MRBF Network Officer Lavastian Glenn has an article in the most recent publication from the National Committee for Responsive Philanthropy (NCRP) on the opportunities for increased strategic investment in the South. Below is an excerpt. You can find her full article on NCRP's website.
Since 2009, communities across the South have endured the fallout of the Great Recession along with a new wave of regressive policy actions that directly affect the civil rights and quality of life of people in the region. Extreme policy shifts, coupled with an organized effort to reduce spending on programs that help low- to moderate-income families, threaten to erode much of the progress achieved in southern states over the last 25 years.
During this time period, frontline social justice organizations leading change within the region were reporting a loss of national funding, along with an inability to make the case for supporting advocacy and organizing to local funders. Long-term supporters of these key infrastructure organizations began convening and asking why foundations are divesting in social justice work in the South at this crucial time.
This group of concerned supporters would become Grantmakers for Southern Progress in 2011. Led by staff from Hill–Snowdon Foundation, Mary Reynolds Babcock Foundation, Open Society Foundations, Needmor Fund, Foundation for Louisiana, Southern Partners Fund, the Greater New Orleans Foundation and the Marguerite Casey Foundation, the working group hopes to inspire national, regional and local funders to engage and collaborate in effective ways to build regional infrastructure for the advancement of democracy and structural change in the South and our nation.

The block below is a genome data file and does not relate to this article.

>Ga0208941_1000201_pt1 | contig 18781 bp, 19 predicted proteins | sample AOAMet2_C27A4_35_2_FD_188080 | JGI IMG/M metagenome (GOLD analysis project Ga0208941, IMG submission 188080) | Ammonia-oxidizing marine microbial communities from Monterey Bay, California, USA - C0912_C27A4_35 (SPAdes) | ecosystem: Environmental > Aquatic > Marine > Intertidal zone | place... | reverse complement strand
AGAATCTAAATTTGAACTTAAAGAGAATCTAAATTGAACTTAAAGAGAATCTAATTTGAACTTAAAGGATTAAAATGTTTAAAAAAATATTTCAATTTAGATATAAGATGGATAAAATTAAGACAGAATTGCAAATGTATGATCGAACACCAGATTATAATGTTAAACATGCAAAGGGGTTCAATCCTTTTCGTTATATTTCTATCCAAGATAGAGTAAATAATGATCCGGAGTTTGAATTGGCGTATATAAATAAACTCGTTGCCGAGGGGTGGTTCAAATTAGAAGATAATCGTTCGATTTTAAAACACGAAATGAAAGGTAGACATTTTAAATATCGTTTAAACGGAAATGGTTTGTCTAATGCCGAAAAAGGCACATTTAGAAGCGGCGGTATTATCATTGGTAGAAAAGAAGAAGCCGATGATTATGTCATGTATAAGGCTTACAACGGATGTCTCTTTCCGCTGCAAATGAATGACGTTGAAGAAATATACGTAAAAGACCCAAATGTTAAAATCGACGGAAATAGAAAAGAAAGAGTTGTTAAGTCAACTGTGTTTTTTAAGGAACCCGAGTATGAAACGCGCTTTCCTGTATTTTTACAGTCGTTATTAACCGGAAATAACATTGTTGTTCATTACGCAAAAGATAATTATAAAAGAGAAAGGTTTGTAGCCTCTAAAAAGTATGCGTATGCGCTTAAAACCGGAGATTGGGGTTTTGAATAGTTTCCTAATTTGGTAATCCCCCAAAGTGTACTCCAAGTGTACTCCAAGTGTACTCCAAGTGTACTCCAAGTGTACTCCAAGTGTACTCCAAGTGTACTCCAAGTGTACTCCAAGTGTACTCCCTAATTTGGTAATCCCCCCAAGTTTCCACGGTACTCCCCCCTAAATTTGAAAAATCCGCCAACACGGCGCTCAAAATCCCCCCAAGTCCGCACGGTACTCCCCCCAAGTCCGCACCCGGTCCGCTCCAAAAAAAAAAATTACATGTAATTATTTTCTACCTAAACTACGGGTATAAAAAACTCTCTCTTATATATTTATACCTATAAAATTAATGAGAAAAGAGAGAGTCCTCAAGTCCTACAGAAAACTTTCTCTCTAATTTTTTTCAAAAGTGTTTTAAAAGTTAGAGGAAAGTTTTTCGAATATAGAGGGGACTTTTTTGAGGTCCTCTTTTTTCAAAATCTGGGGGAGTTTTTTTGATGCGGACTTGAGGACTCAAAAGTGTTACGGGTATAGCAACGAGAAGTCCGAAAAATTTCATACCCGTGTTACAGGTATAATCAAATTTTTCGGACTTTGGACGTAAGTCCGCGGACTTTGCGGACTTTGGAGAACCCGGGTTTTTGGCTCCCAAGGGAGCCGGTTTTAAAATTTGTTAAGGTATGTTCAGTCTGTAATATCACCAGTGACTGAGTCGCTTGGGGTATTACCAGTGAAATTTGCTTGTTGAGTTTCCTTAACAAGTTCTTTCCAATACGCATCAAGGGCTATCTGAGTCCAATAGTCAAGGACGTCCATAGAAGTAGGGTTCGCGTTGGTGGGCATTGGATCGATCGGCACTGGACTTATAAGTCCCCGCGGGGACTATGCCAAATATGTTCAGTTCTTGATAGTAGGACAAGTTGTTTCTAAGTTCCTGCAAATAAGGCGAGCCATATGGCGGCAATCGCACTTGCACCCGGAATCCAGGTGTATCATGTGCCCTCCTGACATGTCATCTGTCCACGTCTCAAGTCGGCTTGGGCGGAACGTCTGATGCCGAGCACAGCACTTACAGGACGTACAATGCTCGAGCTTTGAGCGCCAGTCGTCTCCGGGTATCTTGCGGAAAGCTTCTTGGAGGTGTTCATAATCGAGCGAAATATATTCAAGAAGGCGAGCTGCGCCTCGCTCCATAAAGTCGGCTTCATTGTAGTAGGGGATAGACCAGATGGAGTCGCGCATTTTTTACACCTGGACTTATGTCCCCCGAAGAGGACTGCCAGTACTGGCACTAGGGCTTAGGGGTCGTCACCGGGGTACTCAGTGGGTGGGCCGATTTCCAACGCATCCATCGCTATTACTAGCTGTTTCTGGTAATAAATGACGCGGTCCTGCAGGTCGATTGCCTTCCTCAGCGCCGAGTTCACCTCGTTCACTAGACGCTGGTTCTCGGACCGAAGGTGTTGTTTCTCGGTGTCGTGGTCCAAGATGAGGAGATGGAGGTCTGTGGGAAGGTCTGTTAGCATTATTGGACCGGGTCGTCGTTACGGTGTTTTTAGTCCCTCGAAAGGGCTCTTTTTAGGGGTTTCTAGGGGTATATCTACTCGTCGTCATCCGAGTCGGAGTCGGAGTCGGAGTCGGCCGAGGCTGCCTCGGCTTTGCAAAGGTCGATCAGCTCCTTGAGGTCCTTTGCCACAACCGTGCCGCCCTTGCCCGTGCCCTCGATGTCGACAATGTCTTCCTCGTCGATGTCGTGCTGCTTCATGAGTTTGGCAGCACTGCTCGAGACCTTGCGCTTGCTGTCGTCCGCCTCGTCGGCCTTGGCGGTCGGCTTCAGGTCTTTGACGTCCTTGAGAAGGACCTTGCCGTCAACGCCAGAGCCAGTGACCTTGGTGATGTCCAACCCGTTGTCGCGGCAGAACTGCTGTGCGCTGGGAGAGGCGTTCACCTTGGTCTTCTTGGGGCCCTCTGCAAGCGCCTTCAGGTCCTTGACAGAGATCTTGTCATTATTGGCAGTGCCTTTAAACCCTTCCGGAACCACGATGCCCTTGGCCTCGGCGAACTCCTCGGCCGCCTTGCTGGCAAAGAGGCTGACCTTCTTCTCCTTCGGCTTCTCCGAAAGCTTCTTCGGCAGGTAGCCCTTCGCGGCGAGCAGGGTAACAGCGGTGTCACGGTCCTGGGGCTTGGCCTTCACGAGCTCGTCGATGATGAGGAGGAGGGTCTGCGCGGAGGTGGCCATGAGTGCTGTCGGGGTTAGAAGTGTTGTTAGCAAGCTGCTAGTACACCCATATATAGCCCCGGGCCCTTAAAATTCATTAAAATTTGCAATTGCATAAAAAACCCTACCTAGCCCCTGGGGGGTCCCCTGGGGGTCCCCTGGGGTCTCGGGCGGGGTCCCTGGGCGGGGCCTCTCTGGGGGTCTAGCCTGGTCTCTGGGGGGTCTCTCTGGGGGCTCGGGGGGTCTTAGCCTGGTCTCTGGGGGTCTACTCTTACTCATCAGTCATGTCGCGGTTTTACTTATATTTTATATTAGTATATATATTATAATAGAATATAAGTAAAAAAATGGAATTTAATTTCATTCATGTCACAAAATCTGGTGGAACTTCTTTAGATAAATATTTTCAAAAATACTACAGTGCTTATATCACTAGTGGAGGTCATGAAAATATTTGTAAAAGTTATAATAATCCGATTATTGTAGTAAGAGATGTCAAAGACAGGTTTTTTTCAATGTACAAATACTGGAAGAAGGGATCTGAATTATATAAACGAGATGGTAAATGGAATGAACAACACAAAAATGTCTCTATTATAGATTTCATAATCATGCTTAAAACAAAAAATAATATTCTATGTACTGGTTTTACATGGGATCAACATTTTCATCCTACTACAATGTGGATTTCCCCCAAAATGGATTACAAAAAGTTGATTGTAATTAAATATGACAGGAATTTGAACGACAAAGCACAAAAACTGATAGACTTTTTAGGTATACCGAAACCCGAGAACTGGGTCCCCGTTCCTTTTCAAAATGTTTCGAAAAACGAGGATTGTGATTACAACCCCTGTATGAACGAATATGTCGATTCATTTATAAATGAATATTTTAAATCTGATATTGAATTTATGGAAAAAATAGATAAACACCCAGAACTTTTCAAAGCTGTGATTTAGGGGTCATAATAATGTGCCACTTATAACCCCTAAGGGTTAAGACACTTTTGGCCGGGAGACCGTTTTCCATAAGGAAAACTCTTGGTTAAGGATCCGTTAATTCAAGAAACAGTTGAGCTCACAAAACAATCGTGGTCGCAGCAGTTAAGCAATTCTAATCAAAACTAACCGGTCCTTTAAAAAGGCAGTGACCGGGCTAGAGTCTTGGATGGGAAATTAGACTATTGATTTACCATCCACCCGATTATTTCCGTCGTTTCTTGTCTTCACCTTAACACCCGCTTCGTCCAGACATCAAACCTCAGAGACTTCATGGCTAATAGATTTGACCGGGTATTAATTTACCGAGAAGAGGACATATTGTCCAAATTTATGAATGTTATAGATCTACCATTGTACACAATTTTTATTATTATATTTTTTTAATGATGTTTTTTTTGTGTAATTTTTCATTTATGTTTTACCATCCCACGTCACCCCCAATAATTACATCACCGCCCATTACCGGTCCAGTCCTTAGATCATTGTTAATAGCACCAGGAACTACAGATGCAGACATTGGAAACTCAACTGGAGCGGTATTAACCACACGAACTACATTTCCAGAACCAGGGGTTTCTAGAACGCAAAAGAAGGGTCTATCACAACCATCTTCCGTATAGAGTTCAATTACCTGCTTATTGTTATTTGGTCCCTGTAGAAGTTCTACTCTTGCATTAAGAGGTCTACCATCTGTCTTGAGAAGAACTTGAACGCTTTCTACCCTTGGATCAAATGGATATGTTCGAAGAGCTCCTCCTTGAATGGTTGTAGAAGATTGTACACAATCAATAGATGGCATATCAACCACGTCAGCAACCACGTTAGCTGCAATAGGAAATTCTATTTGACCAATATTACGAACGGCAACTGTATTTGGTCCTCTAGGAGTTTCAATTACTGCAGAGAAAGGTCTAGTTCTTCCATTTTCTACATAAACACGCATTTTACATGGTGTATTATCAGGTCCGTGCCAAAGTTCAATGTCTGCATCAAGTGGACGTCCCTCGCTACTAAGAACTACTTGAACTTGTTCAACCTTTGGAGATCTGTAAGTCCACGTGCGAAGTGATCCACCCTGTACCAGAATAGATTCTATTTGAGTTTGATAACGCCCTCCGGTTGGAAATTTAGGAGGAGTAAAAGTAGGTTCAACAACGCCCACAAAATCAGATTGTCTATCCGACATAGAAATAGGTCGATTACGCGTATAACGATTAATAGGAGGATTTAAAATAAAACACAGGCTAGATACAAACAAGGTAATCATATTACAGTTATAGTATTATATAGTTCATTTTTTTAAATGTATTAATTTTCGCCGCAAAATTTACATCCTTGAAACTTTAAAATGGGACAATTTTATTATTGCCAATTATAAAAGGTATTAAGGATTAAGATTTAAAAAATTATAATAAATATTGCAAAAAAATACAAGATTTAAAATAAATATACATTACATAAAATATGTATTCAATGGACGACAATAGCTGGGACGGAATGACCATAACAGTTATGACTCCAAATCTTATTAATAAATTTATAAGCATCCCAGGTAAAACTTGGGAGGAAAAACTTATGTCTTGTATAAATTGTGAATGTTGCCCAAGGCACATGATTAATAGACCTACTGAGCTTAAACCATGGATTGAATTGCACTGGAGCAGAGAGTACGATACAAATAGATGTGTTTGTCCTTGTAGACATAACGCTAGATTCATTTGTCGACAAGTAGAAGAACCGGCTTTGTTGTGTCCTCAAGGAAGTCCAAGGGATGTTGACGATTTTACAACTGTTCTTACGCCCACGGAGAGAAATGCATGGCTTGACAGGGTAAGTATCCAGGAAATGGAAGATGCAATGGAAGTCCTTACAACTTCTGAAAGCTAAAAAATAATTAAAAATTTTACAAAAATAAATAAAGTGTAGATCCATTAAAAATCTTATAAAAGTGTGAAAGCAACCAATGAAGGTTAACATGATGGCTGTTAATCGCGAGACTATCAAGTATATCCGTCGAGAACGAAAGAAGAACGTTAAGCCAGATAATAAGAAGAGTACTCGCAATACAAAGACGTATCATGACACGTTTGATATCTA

The group released its first report, As the South Goes: Philanthropy and Social Justice in the U.S. South, in an attempt to understand funder rationale for investing in structural change work in the South.
This research and subsequent report set out to explore the following questions about social justice work in the region:
- How do local, regional and national foundations think and talk about social justice work?
- Why do they choose to support or not support social justice work?
- What are the major barriers and facilitating factors for foundation support?
- What are some strategies to increase support?
What we’ve learned has been much richer than anticipated and has implications for adjustments in funder behavior and investment strategy.
The following are key findings from As the South Goes:
- Southern and national funders use different languages and employ different strategies. How a funder talks about social justice, or whether the term is used at all, is critical to funder identity, approach and potential for funder partnering. See our companion report on funder language, Words Matter: Language and Social Justice Funding in the U.S. South.
- More Southern funders support social justice work than is typically understood, whether they call it that or not, employing a range of strategies that include community economic development, youth leadership development, organizing and direct services.
- Many funders who support social justice work in the South do so based on a belief that the region drives national trends and that supporting efforts to challenge regressive policies slows the advancement of such policy trends across the country. In addition, the persistence of historic and severe structural inequities serves as an incentive for funder investment.
- Funders that don’t support social justice work in the South cited a lack of infrastructure, capacity and available funding partners. Other reasons included a perception of a dearth of social justice organizations and an overall perception of the region as a “lost cause.”
- This study found evidence of a larger pool of Southern funders and organizations that pursue a social justice agenda than previously assumed.